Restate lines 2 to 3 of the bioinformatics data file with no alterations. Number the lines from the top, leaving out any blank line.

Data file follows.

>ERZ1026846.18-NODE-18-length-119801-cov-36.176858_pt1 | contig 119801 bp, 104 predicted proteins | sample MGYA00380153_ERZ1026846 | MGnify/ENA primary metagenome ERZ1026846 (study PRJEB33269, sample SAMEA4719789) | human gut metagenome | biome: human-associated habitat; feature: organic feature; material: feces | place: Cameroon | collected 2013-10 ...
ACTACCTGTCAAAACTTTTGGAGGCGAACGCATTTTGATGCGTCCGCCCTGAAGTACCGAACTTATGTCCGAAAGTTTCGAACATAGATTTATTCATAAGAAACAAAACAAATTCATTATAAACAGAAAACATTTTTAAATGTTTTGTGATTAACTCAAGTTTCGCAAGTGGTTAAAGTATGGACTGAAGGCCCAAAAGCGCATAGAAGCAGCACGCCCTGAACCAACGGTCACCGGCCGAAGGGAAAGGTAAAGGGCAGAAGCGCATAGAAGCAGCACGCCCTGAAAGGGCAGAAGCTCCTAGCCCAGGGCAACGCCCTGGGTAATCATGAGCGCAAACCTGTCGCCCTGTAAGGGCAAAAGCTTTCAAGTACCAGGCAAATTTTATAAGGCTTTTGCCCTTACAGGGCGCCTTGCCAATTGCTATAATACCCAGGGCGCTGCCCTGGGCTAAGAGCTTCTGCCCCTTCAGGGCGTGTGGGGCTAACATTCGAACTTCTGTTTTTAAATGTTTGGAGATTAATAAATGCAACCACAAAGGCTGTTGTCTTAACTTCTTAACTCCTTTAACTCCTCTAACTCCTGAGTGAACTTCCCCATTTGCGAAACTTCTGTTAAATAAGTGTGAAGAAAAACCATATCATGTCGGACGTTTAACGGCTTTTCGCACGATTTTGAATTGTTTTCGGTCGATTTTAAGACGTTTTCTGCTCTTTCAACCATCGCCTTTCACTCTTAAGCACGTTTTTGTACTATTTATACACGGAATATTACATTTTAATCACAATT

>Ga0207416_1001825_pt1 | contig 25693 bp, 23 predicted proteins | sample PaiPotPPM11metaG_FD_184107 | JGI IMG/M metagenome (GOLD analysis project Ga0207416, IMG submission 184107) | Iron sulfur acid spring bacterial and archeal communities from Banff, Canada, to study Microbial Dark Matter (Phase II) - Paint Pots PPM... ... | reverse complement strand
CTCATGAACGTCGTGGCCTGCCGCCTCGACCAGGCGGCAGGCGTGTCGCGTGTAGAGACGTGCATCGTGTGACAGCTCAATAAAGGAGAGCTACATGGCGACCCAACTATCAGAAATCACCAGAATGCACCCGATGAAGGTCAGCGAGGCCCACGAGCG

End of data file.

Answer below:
ACTACCTGTCAAAACTTTTGGAGGCGAACGCATTTTGATGCGTCCGCCCTGAAGTACCGAACTTATGTCCGAAAGTTTCGAACATAGATTTATTCATAAGAAACAAAACAAATTCATTATAAACAGAAAACATTTTTAAATGTTTTGTGATTAACTCAAGTTTCGCAAGTGGTTAAAGTATGGACTGAAGGCCCAAAAGCGCATAGAAGCAGCACGCCCTGAACCAACGGTCACCGGCCGAAGGGAAAGGTAAAGGGCAGAAGCGCATAGAAGCAGCACGCCCTGAAAGGGCAGAAGCTCCTAGCCCAGGGCAACGCCCTGGGTAATCATGAGCGCAAACCTGTCGCCCTGTAAGGGCAAAAGCTTTCAAGTACCAGGCAAATTTTATAAGGCTTTTGCCCTTACAGGGCGCCTTGCCAATTGCTATAATACCCAGGGCGCTGCCCTGGGCTAAGAGCTTCTGCCCCTTCAGGGCGTGTGGGGCTAACATTCGAACTTCTGTTTTTAAATGTTTGGAGATTAATAAATGCAACCACAAAGGCTGTTGTCTTAACTTCTTAACTCCTTTAACTCCTCTAACTCCTGAGTGAACTTCCCCATTTGCGAAACTTCTGTTAAATAAGTGTGAAGAAAAACCATATCATGTCGGACGTTTAACGGCTTTTCGCACGATTTTGAATTGTTTTCGGTCGATTTTAAGACGTTTTCTGCTCTTTCAACCATCGCCTTTCACTCTTAAGCACGTTTTTGTACTATTTATACACGGAATATTACATTTTAATCACAATT

>Ga0207416_1001825_pt1 | contig 25693 bp, 23 predicted proteins | sample PaiPotPPM11metaG_FD_184107 | JGI IMG/M metagenome (GOLD analysis project Ga0207416, IMG submission 184107) | Iron sulfur acid spring bacterial and archeal communities from Banff, Canada, to study Microbial Dark Matter (Phase II) - Paint Pots PPM... ... | reverse complement strand